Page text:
Substitution of equals does not always work inside character strings and quotations. It can also fail in statements involving beliefs, desires, and knowledge. The MATHS assumption (as in Cyc [Lenat et al 90]) is that such statements can be handled by placing the beliefs, knowledge, etc in a string. Just because two expressions have the same informal description we can not conclude that they are equal.

        Parnas has pointed out that when expressions in an equality contain partial functions then it is simplest to assume that the equality is false whenever either or both expressions are undefined[Parnas 93].


      The full syntax is integrated into the predicate calculus, see [ logic_10_PC_LPC.html#equality ] for the full syntax.

      For any two expressions x and y of the same type x=y and x<>y are predicates. Thus x=y and x<>y have type @ if and only if x and y have the same type.

    2. For T:Type, x,y:T, (x=y) ::@=x and y are defined and are identical.
    3. For T:Type, x,y:T, (x!=y) ::@= not(x=y).
    4. For T:Type, x,y:T, (x<>y) ::@= (x!=y).

      The "!=" notation comes from the C family of languages and has infected just about every programmer by now. The abbreviation representing inequality (<>), comes from BASIC and Pascal, but this should be shown (if possible) as the conventional mathematical symbol ≠ when a document is typeset or displayed.

      Equality and inequality are both parallel operators so expressions of form x = y = z, w = x = y = z, and so on are valid when x, y, and z are expressions of the same type. For example x = y = z means x=y and y=z.

      Semantics of equality

    5. For x,y:T, (x=y) ::= y can be substituted for x in all logical contexts.

      The exceptional non-logical contexts are: character strings, quotations, and statements involving beliefs, desires, and knowledge. These will not in general keep the same value when equals replace equals.

      Note that if x or y are expressions with free variables then one needs to be careful to not substitute one for the other in a context where the free variables are bound. The bound variables need to be changed to other variables. Similarly, if x is a variable then only free occurrences of it can be replaced in an expression by y.

      Equality is used via Euclid's Axiom - Equals can be substituted for equals:

    6. |- (euclid): For expressions x and y of type T, x=y iff for all e(x):expression_containing_x, e(x) = e(y)


    7. |- (euclid): For expressions x and y of type T, x=y iff for all W(x):predicate_containing_x, W(x) iff W(y).

      Liebnitz's Axiom is similar: Two expressions are equal if and only if they remain equal when any and/all values of variables they are equal:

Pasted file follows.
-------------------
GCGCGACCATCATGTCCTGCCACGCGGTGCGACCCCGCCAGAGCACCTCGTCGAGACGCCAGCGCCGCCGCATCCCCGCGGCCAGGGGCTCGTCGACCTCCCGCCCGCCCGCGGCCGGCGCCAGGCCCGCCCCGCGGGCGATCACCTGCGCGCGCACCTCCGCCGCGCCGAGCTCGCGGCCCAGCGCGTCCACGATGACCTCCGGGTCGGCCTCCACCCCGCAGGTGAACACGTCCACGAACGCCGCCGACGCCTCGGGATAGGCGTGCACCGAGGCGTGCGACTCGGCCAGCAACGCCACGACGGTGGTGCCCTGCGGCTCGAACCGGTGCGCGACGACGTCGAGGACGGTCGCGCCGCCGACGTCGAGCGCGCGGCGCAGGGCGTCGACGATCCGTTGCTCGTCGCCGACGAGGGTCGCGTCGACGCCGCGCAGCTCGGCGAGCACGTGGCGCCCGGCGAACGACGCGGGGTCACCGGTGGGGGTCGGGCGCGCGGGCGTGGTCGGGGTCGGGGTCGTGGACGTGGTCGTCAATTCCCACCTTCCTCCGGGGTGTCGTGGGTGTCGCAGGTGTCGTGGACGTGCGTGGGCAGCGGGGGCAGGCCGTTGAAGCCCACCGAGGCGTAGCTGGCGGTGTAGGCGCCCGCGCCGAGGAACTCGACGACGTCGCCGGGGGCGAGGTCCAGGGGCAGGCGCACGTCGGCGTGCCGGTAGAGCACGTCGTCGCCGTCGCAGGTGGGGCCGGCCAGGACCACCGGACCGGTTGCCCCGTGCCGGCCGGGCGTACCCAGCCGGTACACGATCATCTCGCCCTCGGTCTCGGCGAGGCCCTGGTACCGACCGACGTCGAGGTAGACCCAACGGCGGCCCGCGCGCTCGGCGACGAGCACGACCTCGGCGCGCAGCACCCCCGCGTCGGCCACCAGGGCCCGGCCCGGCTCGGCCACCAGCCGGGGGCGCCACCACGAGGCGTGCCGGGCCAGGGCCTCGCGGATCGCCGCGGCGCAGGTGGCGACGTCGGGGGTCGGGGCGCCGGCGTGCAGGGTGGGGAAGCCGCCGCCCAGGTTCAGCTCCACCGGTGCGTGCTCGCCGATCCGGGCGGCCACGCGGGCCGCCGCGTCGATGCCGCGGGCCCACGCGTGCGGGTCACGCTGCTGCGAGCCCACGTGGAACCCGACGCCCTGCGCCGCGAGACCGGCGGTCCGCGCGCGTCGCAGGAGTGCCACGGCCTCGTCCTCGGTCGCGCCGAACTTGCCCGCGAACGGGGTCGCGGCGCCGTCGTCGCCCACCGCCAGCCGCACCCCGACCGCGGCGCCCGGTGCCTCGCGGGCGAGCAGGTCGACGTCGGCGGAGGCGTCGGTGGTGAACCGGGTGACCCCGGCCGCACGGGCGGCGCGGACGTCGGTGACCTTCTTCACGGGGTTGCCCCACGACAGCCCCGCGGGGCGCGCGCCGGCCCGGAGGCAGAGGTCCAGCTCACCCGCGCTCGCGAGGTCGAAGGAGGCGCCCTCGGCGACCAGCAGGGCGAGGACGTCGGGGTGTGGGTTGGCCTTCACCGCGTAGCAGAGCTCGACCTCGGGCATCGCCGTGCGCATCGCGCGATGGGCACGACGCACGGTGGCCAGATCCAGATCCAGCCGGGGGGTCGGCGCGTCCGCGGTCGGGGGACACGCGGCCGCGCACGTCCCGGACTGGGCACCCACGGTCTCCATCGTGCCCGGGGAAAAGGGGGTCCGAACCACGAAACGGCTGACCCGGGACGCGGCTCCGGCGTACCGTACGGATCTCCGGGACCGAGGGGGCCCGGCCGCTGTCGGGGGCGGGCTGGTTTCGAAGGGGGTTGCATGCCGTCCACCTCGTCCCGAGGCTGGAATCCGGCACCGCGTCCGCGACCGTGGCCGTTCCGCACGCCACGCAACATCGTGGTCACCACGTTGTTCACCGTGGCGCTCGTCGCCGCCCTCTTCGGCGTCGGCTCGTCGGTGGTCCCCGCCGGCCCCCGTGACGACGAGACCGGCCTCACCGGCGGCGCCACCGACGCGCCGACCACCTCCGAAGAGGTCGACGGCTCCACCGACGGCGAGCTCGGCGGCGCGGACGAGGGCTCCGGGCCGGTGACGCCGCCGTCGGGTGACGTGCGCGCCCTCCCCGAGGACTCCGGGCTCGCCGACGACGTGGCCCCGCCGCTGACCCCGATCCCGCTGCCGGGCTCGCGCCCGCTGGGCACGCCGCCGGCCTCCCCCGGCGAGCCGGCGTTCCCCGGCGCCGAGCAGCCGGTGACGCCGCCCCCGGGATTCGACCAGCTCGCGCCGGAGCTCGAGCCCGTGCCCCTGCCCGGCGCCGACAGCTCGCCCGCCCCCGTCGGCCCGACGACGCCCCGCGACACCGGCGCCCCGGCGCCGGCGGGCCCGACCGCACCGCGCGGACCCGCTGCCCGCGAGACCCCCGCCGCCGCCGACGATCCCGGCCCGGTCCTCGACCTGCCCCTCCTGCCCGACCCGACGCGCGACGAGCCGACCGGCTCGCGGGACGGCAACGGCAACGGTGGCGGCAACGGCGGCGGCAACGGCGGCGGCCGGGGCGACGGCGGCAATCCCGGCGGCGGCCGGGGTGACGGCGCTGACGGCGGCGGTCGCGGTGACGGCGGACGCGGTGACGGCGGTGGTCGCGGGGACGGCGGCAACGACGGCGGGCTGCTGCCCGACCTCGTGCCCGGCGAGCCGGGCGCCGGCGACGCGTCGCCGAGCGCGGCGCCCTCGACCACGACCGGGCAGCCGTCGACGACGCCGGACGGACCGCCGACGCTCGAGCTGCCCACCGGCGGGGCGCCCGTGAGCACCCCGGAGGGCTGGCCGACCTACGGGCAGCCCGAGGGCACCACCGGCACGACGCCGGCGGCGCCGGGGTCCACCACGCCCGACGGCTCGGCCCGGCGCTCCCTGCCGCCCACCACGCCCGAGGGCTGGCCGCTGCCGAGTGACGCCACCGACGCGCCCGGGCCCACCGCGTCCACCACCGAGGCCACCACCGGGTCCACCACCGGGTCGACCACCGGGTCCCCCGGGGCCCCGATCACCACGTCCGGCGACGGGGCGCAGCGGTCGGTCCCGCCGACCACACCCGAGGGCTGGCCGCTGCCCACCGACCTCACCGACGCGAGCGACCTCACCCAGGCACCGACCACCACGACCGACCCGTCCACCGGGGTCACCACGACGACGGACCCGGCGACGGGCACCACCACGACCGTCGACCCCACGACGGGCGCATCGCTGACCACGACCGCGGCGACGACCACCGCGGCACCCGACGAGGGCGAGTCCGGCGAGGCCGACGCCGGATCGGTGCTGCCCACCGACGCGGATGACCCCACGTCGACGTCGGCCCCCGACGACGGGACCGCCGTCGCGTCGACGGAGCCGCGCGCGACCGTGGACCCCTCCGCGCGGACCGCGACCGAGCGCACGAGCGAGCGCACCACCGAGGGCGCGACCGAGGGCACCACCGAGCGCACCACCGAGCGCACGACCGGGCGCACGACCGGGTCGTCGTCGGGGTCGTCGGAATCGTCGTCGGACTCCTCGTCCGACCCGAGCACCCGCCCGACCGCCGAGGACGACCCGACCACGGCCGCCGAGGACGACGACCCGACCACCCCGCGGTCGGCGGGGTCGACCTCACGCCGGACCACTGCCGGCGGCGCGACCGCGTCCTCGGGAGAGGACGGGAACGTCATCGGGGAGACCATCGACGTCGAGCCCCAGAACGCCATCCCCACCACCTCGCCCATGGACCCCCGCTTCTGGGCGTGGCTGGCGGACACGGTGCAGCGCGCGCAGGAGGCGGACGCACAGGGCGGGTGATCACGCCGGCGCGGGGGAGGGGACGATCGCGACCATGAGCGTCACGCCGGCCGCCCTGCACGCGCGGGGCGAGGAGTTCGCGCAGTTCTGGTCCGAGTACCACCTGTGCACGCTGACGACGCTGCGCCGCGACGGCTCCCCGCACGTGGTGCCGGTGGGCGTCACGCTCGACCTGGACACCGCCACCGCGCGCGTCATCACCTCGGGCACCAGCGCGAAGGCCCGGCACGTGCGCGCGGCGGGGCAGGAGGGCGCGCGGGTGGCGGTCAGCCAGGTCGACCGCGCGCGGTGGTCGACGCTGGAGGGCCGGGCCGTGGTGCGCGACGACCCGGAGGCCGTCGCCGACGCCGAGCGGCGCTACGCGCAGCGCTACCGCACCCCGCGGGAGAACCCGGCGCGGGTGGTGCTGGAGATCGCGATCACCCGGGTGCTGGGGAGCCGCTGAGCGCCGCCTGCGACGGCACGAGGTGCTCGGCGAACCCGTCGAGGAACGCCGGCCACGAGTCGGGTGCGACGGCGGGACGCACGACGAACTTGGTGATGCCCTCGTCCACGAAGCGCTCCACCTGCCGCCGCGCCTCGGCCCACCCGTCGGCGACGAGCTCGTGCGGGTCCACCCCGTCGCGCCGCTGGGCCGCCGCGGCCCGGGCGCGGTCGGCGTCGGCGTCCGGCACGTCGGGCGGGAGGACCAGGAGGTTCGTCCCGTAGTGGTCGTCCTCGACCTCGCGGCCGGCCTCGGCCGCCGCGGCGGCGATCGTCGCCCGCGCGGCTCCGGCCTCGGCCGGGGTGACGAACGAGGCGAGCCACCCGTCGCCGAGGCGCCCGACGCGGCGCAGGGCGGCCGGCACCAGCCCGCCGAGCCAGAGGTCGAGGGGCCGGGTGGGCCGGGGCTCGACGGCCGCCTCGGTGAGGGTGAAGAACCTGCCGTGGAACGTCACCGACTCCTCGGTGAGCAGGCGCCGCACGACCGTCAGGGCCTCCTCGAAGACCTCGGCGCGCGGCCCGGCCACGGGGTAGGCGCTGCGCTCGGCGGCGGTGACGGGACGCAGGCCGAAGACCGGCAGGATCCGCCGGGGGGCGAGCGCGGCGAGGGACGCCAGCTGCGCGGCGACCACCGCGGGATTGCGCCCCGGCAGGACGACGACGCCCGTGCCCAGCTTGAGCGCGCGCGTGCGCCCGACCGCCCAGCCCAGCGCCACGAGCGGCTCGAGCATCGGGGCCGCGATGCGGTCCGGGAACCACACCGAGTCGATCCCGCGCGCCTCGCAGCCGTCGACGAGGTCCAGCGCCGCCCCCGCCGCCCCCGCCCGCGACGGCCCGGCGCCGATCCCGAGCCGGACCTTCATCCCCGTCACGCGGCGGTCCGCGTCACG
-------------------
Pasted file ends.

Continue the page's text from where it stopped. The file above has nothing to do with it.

8. |- (liebnitz): For variables x with type T1 and e1(x), e2(x):expression_containing_x of type T2, e1(x)=e2(x) iff for all x:T ( e1(x)=e2(x) ).

      So x+1 = 1+x in any traditional numeric type because 0+1=1=1+0, 1+1=1+1, 2+1=1+2, 3+1=1+3, ....

      Similarly for predicates, two predicates are equal exactly when they have the same truth value when the same values are substituted for the same variables in each predicate. The iff is the same as = between predicates.

      In [ maths/logic_25_Proofs.html ] the following rules are claimed to be derived from the above about equality

      1. (above)|- (eqid): for all e ( e=e ).
      2. (above)|- (eqcomm): for all e1,e2 ( (e1=e2) iff (e2=e1).
      3. (above)|- (eqtrans): if (e1=e2 and e2=e3) then e1=e3).

      Notice -- for this rules to be applicable then the expressions on both sides of the equals sign should define a single object, and they must be both of the same type. The chief risk is using the definite description operator ("the") when there is more than one object described.

      Uniqueness and Definite Descriptions

        These two techniques are vital for describing programs and data. For example we nearly always want aprogram to produce a particular output for the given inputs. The whole theory of normalized data depends on the concept of a key attribute... and each value of a key attribute defines at most one object.

        Expressing Uniqueness

        Recall that for a propert W(x) there can be no object x, one object x or many objects x.

        In MATHS use the quantifier one: (uniqueness): (for one x:X(W(x))) ::= for some x:X( W(x) and for all y:X(if W(y) then x=y)).

      1. one::quantifier="one". We can abbreviate "one" to the digit "1" if we wish.

        You can easily demonstrate results like the following:

      2. (above)|- (one_exists): if (for one x:X(W(x)) then for some x:X(W(x)).
      3. (above)|- (only_one): if (for one x:X(W(x)) then for all u,v:X (if W(u) and W(v) then u=v).
      4. (above)|- (one_eq): for all x:T, one y:T (x=y).

        Proving Uniqueness

        The following paterns are common when you need to prove that one and only one x satifies property W(x). First we can, conside the three possibilities and eliminate two of them
         	.Case for no x(W(x)).
         	Reduce to absurdity.
         	.Else x1,x2, W(x1), W(x2).
         	.Else for one x(W(x)).

        Another common form is when we can find an x that satisfies W(x) but need to establish that it is the only possible x. Here we might use this pattern:

         	.Let x2, W(x2).

        Definite descriptions and articles

        If we know that there is only one object satisfying a property, then we can define the object that satisfies that property. We borrow the definite article symbol the from English: